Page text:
Kieran Kelly, right, keeps stats with Sam Jenkins, left, during the Dundee Wiffle Ball Classic.
The Wiffle ball tournament has been going on for eight years.
The great equalizer
The crowd watches the Savages, a team of D-I baseball players that includes Creighton star Brett Murray, take on the 2005 Milwaukee Bucks, a team wearing old Bucks jerseys who Rory describes as “good at MLB Baseball on PlayStation.” And yet, somehow the Bucks defeat the Savages, a seemingly unthinkable upset that the Kelly brothers say happens all the time.
“Wiffle ball is the great equalizer,” Kieran Kelly says. “Anything can actually happen.”
The crowd watches a team of Creighton students called Make Wiffle Ball Fun Again who are today wearing matching red-white-and-blue shirts they found at Walmart. Make Wiffle Ball Fun Again bashes its way to four straight wins and into the title game. There they finally fall to the D-Block, a juggernaut of a team that includes John Carter, a stud ex-Omaha Central athlete, and Sam Davey, a former state ... math champion.
Between games, Make Wiffle Ball Fun talks strategy. Not baseball strategy. Uniform strategy.
“Next year, we really need to get tank tops,” sighs Bob Ryan as the temperature soars near 100.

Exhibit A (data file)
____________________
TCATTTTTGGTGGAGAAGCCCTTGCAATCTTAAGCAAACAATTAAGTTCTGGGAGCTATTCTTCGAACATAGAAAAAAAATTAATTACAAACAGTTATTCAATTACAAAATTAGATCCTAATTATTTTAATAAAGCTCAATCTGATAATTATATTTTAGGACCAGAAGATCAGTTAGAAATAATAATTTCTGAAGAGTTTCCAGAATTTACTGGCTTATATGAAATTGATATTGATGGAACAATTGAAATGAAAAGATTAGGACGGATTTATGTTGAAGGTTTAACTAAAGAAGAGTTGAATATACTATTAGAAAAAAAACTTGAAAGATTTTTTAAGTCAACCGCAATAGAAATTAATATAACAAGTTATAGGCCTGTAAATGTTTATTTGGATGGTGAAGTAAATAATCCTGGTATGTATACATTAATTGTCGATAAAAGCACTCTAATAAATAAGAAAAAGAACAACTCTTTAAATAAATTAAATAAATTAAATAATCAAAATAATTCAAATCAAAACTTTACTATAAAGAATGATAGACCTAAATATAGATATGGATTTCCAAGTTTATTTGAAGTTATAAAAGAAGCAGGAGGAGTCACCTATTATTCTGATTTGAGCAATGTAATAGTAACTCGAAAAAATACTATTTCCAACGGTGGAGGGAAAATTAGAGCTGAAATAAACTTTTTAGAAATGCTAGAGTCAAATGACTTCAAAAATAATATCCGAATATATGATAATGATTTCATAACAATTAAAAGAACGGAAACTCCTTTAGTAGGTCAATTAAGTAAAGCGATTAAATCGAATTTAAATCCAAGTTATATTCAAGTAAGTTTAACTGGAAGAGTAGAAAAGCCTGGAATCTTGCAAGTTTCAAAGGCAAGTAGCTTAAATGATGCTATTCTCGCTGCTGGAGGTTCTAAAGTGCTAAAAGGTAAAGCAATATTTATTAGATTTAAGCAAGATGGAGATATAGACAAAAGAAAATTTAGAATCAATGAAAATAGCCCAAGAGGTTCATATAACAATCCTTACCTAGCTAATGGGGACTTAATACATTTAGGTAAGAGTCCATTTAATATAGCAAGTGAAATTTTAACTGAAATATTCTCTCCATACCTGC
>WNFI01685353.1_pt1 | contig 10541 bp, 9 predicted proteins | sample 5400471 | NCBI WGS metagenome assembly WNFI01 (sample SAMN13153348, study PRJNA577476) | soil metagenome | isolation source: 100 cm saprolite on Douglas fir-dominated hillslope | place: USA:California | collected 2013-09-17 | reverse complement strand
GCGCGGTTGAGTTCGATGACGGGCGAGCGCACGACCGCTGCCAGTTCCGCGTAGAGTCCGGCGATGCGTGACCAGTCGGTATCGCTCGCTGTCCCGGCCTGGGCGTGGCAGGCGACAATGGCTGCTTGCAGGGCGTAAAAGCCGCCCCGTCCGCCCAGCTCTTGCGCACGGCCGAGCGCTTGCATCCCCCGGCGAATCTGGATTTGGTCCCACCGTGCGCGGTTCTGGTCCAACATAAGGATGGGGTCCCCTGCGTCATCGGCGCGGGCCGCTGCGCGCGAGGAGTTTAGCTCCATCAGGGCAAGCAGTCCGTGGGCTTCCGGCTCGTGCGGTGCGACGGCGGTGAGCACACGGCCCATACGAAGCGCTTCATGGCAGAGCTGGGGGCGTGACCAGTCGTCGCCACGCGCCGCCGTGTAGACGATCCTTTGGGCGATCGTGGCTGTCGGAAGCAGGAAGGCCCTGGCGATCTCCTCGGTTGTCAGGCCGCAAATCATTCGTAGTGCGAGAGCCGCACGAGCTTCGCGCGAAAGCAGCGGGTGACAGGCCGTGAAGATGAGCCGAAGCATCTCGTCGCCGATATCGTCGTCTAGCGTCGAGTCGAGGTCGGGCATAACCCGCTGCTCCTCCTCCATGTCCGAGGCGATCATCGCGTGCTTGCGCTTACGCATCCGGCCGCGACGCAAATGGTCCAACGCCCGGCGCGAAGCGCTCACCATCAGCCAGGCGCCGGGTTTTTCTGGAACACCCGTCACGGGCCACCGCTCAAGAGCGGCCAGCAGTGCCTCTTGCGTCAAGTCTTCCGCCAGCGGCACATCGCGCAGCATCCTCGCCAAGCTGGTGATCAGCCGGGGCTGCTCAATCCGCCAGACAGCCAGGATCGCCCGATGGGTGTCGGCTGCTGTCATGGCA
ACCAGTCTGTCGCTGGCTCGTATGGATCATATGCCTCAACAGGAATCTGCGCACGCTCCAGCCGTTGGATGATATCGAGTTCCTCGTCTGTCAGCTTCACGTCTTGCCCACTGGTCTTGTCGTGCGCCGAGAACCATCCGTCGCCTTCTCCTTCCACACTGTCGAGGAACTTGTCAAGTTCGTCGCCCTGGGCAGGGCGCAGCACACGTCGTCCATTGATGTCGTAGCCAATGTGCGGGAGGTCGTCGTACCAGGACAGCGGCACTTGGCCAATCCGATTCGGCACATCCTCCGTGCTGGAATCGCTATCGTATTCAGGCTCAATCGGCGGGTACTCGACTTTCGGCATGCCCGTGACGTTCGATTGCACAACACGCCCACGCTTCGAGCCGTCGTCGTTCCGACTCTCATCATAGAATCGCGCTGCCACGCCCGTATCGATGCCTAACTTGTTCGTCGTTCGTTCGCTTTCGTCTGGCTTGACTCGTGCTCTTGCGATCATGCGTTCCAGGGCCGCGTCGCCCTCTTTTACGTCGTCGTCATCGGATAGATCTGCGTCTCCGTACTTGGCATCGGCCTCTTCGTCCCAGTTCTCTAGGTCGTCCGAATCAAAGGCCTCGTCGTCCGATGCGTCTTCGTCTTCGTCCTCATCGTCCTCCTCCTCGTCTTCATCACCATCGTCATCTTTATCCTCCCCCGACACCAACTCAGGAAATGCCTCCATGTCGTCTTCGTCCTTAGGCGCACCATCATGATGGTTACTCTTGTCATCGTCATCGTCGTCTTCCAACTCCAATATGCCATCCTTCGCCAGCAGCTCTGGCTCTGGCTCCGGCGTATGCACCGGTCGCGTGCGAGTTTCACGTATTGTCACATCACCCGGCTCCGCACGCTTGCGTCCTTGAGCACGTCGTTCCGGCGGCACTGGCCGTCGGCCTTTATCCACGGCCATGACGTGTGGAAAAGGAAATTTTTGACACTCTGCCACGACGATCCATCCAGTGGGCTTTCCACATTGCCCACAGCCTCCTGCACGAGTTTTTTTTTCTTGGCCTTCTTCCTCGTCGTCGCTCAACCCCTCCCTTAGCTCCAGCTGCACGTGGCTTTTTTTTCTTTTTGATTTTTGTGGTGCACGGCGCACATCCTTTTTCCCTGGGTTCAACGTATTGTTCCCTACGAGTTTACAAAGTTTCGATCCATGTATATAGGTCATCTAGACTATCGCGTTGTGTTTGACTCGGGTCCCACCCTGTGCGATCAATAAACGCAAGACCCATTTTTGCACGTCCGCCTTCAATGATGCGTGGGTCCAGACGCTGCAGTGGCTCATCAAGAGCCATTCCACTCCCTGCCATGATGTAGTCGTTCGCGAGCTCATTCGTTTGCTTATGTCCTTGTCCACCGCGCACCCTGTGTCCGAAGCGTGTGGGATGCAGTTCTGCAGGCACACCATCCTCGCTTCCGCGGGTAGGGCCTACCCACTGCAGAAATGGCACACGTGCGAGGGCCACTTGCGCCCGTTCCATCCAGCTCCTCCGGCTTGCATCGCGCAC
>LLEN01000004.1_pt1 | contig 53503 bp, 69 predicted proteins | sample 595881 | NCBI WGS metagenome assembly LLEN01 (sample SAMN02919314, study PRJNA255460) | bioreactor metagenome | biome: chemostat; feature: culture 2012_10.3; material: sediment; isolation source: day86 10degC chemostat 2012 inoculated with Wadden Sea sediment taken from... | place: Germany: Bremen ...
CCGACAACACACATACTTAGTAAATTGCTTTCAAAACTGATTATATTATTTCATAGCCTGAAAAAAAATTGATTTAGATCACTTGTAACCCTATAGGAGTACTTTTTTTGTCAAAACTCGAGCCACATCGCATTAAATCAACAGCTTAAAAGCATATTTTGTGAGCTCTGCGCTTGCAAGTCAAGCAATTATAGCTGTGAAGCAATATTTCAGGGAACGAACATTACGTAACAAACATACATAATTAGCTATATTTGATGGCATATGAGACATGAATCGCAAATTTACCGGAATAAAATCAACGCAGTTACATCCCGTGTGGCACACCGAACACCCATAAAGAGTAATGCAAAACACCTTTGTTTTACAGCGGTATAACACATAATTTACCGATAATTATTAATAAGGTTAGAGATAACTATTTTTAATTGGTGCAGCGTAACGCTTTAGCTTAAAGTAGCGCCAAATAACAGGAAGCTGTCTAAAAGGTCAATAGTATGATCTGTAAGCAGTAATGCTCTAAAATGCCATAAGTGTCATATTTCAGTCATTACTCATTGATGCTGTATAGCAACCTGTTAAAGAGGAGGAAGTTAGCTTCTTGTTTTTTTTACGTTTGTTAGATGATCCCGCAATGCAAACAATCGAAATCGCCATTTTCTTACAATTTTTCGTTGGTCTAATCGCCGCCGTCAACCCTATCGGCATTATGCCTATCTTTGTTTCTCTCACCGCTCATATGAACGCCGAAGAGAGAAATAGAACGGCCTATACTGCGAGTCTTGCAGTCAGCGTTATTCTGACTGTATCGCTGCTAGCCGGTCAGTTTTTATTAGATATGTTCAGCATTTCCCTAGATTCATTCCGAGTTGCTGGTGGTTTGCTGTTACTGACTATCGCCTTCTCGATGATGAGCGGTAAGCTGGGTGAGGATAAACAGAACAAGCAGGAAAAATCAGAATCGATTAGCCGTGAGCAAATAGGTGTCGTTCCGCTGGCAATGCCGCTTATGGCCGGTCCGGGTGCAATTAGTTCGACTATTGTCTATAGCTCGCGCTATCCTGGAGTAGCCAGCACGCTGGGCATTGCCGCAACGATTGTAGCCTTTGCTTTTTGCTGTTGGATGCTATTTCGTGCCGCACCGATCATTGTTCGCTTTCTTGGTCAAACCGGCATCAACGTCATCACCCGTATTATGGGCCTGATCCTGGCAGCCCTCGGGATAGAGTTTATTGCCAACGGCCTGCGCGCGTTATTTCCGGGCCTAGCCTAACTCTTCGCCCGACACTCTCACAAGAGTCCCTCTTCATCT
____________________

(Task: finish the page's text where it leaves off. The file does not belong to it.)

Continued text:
The games come rapid-fire, every 15 minutes or so. The bleacher bums cheer the home runs, and several players risk massive injury by diving into the bushes or sprinting through first base and slamming into the side of the house.
When there’s a close play, the crowd decides by voting, often deferring to Father Robert Tillman, who is after all a priest. After each game, the players slap hands, grab a bleacher seat and begin excitedly discussing that time five minutes ago when they smacked a ball into the hostas.
Players grab flavored ice pops during the Dundee Wiffle Ball Classic.
Because why not?
A thought dawns on me as I watch: This is what happens when kids create a sport in their own image. This tournament, designed by teenagers who are now young adults, stays true to its child-like beginnings, when we all played to win or lose, sure, but mostly because it beat the heck out of doing anything else.
“As a dad, I look at this and think, ‘What better use of a neighborhood backyard than this?’?” asks Joe Kelly. “It’s 100 friends over on a Saturday. It’s healthy … although I do buy additional umbrella insurance for this every year.”
Ryan of Make Wiffle Ball Fun Again has an even simpler answer for why he’s playing in his fourth Dundee Classic. “This is just the best time,” he says.
And it is. In a backyard on J.E. George Boulevard, the Kelly family is making sports fun again, one Wiffle ball game at a time.